Upon the breakdown of a marriage/civil partnership it is usual for the parties to proceed to finalise the end of their union by applying for a divorce or dissolution of a civil partnership.
Upon the Decree Absolute/Dissolution Order being granted the marriage/civil partnership is over and both parties are then free to proceed with their own lives individually.
However more and more situations are arising whereby a couple separate and never divorce/dissolve the civil partnership. In such situations the parties to the union become estranged.
No formal arrangements are made and it is usual for any assets held in the couple’s joint names to be divided at the date of separation. At that time each party then proceeds to lead their own individual lives, forming new relationships etc.
The only connection between the estranged couple is the validity of their marriage/civil partnership.
This is now posing a great problem upon the death of one of the estranged spouses/civil partners, irrespective of whether or not a Will has been made in favour of a new partner. Any Will made may have supporting declarations to state why they have not included their estranged spouse/civil partner in the Will due to a long term separation. (Please be mindful that such supporting documents will not prevent the estranged spouse/civil partner from making a claim on the deceased’s estate but it will serve as evidence as to why the deceased excluded them from the Will).
All matters after death may proceed without any issue until:
- A life policy with a nominated beneficiary is found – this will inevitably still be in the name of the estranged spouse/civil partner. The proceeds of the policy will more than likely be paid directly to the nominated beneficiary.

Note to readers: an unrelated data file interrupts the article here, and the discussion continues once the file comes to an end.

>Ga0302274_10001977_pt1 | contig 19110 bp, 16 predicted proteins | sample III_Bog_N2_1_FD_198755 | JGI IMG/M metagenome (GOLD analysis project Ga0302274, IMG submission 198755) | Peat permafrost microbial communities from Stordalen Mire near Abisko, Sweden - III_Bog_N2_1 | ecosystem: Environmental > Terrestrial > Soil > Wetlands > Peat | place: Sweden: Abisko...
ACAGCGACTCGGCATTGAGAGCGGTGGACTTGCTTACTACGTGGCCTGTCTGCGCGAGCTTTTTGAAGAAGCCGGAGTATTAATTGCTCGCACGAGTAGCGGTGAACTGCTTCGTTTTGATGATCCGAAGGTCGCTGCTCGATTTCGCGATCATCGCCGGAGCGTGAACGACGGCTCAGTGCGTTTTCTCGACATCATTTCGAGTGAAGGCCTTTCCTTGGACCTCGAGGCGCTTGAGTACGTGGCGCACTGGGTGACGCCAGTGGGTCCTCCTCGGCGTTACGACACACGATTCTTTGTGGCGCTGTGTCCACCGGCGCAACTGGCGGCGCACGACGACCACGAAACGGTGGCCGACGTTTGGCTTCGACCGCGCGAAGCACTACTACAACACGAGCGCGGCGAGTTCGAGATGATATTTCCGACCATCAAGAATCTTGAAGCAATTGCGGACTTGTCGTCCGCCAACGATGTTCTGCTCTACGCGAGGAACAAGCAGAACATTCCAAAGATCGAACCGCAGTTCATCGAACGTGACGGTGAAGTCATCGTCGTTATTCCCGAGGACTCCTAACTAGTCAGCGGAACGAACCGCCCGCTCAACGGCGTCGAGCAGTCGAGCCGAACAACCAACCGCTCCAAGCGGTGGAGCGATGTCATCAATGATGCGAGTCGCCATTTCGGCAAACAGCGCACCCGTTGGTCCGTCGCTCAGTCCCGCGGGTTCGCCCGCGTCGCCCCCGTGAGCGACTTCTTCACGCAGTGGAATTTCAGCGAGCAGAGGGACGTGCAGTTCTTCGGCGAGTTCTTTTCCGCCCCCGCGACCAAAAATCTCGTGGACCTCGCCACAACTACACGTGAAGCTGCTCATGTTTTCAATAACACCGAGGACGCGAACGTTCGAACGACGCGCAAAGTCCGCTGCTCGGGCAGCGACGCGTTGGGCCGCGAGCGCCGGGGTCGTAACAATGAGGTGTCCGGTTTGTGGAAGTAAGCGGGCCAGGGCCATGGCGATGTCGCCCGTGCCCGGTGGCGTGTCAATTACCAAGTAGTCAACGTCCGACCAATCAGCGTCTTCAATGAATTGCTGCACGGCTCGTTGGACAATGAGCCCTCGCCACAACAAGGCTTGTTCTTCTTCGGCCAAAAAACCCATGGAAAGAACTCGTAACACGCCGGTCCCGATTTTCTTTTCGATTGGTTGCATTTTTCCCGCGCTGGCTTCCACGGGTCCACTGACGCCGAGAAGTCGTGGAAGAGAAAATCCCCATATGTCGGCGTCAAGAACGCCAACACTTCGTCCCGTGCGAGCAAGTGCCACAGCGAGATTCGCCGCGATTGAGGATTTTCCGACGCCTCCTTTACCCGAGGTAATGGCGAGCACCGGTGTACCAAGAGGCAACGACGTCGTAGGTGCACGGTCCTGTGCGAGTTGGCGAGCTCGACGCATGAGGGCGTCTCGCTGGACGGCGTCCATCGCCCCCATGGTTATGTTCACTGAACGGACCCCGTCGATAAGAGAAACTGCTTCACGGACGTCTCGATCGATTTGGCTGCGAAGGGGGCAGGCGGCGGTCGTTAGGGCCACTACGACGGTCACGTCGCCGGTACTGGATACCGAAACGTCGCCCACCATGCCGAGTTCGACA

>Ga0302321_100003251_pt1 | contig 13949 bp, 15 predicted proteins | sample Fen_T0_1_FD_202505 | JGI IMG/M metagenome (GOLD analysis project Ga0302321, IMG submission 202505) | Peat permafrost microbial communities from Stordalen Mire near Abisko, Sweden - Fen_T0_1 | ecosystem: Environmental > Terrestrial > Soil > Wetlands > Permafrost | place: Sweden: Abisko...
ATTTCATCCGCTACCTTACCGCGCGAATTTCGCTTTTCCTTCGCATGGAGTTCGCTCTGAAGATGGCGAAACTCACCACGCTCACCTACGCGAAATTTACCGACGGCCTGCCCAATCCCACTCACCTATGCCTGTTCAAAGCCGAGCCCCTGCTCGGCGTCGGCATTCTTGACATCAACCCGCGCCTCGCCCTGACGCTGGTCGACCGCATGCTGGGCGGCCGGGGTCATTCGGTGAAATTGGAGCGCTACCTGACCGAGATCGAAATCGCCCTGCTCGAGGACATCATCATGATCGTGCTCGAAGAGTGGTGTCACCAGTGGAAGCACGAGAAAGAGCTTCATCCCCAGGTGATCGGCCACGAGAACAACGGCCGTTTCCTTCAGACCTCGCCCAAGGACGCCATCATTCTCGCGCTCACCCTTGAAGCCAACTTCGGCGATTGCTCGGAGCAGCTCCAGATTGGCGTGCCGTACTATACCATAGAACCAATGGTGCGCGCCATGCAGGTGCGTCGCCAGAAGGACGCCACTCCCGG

- Any widow’s pension or death in service benefit is likely to be paid to the estranged spouse/civil partner in place of the deceased’s current partner. This will cause upset and delays in payments being made, as the current partner will try and appeal to the Trustees of any pension or death in service benefit payable. The Trustees of the pension fund will make the final decision. If there is no dispute from the estranged spouse/civil partner, the decision may be favourable to the deceased’s current partner. In the event that the estranged spouse/civil partner proceeds with their right to claim, this may result in no payment being received by the deceased’s partner.
Therefore an informal separation may at the time appear to be the more cheap and amicable way to proceed. However upon the death of an estranged spouse/civil partner, problems may arise as the parties are still legally married/civil partners.
Estranged spouses/civil partners will still legally be the next of kin to the deceased. This may entitle them to make the funeral arrangements and deal with the estate – potentially alienating any current partner of the deceased. This, to an extent, can be remedied by ensuring that your Will is updated upon any separation.
The case of Williams V Martin currently being heard in the courts presents these facts:
- Spouses separated over 20 years ago
- The deceased lived with his partner for over 18 years and they built a life together
- No divorce ever took place
- The deceased failed to update his Will to reflect the change in his circumstances and make any provision for his long term partner
- Consequently the estranged wife is claiming she should receive his estate as the marriage is still valid
- At the time of writing a decision has not been reached.
Therefore upon separation it is advisable – if the decision is final – for the parties to:
- Proceed with a divorce/dissolution of a civil partnership to provide clarity in the future for both parties
- Update your Wills (whether or not a divorce/dissolution of a civil partnership has been finalised) to reflect any new relationship and also the inclusion of any children
- Review your nominated beneficiaries for any life polices or death in service benefits.